Perhaps the most important thing you can do is try your best to support your loved one. Research on recovery suggests close relationships are a powerful buffer against stress. As such, your relationship is actually a critical part of your loved one’s recovery process. To whatever extent you are able, engage with and care for your loved one.

Why Consider Treatment for Drug Abuse?

Substance abuse in any of its forms is, at best, harmful and, at worst, fatal. The effects of substance abuse depend on which substance a person is abusing as well as the length and extent of abuse. However, all forms of substance abuse can cause significant problems. These can include physical effects like organ damage, illness, or infections, such as HIV, from sharing drug paraphernalia or engaging in risky sexual behaviors while high, as well as cognitive decline, memory problems, and distorted thought processes. Job loss, expulsion from school, legal trouble, financial trouble, homelessness, and chronic employment are also possible.

The ripples of substance abuse extend past the individual. Substance abuse can cause divorce, loss of custody, and destruction of relationships. The threat of a potentially fatal overdose is also an ever-looming danger. Despite the severe consequences of substance abuse and the feelings of hopelessness among those who struggle with it, treatments are available that can help substance abuse sufferers find freedom from addiction.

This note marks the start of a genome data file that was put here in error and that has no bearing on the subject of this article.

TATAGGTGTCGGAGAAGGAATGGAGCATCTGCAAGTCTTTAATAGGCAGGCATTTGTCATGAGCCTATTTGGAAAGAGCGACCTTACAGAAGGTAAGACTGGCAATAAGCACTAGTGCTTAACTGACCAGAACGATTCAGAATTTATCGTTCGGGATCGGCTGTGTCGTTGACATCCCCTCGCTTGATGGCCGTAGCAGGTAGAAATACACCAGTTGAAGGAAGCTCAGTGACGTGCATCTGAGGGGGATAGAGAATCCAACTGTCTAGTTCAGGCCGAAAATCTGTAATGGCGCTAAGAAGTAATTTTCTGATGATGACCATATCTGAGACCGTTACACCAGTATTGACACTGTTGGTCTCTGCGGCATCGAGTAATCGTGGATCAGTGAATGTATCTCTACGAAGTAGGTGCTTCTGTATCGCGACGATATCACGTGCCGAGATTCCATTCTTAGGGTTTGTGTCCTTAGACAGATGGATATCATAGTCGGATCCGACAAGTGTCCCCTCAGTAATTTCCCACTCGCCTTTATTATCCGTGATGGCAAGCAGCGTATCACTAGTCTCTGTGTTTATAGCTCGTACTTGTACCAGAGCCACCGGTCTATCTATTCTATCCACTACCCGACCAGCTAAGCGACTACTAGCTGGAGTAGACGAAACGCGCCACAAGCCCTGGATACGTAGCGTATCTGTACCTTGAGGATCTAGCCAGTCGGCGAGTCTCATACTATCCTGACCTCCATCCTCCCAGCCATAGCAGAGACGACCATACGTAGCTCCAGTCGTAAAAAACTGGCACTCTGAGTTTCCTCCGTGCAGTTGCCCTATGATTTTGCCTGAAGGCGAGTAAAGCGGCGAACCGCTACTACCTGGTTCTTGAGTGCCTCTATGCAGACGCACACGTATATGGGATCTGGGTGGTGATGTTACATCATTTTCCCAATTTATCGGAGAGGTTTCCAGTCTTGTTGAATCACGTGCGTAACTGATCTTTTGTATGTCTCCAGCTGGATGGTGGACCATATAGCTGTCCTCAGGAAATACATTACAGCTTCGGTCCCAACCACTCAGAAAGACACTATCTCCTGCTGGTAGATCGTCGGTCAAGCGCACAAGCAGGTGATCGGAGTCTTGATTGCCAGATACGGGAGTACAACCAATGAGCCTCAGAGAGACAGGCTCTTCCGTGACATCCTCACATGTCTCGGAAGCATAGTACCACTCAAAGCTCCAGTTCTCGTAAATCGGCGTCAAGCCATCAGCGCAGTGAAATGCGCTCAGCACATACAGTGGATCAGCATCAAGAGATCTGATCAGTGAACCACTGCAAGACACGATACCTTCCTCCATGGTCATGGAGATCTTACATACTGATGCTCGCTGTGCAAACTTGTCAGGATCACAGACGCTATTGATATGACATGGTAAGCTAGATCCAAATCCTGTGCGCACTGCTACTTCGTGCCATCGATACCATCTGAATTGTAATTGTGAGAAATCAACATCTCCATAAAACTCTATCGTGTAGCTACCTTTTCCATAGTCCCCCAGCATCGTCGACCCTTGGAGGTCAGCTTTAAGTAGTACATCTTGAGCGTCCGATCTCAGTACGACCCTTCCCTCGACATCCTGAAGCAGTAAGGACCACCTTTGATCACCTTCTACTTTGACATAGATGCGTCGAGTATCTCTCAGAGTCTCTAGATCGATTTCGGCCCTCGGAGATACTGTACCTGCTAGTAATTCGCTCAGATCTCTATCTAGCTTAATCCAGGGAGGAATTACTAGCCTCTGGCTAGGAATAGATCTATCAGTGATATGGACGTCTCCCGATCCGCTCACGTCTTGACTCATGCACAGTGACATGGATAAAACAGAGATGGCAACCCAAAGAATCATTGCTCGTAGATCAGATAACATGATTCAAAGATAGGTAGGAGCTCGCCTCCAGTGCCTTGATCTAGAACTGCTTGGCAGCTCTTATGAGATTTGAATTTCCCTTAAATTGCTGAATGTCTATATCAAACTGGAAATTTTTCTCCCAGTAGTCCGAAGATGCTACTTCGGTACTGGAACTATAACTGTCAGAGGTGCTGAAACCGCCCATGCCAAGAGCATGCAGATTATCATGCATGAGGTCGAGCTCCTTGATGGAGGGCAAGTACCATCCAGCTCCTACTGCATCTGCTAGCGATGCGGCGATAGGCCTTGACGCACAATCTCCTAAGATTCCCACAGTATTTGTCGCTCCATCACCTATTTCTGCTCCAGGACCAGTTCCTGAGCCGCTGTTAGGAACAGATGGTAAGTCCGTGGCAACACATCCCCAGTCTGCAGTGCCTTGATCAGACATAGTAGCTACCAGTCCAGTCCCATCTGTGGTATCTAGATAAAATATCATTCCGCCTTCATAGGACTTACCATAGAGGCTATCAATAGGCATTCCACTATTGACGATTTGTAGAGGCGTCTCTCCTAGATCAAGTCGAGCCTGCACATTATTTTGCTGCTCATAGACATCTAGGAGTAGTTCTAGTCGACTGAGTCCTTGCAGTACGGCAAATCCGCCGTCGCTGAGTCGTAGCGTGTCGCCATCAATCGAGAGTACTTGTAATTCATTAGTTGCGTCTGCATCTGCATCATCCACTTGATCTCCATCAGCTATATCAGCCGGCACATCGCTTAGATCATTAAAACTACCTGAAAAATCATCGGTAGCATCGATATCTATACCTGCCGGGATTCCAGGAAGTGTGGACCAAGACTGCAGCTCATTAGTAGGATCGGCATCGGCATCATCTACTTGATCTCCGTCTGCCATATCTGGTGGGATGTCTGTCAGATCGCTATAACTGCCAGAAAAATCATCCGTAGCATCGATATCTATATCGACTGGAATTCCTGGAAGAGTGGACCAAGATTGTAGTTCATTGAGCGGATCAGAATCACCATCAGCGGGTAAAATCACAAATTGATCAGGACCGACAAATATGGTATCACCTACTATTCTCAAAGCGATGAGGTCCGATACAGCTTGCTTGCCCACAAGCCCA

Additional Information

What is Drug Addiction?

Drug addiction is a severe condition that is characterised by taking or administering drugs in an excessive and repeated manner, until you become dependent on these substances in order to function on a daily basis. People may become addicted to illegal drugs such as heroin, cocaine/crack cocaine, MDMA/ecstasy, or increasingly prevalent club drugs, or may develop a harmful addiction to legal prescription drugs.

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Signs and symptoms of drug addiction

Drug addiction is associated with a broad range of symptoms which can vary depending on the type of drug that you are addicted you, your method of ingesting the drug, the amount of the drug that you are consuming, the frequency of your drug use, as well as being unique to each individual.

However, the following are the most common drug addiction signs and symptoms, which could indicate that you or someone that you know is struggling with drug misuse:

  • Finding that you have built a tolerance to drug, meaning that you need to consume increasingly higher doses of the drug, and more frequently, in order to experience the desired ‘high’
  • > Focusing more and more time on obtaining and using the drug
  • > Being dishonest or deceptive about the amount and frequency of your drug use
  • > Spending lots of money on drugs, even if you can’t afford to
  • > Intense cravings for the drug, to the extent that these affect your mood or concentration levels
  • > Taking drugs to try and ‘self-medicate’ and cope with pre-existing mental health problems such as depression, anxiety or stress
  • > Continuing to take drugs despite the negative effects that this has had on your personal, home, work, or social life
  • > The appearance of drug withdrawal symptoms if you stop taking or are unable to obtain the drug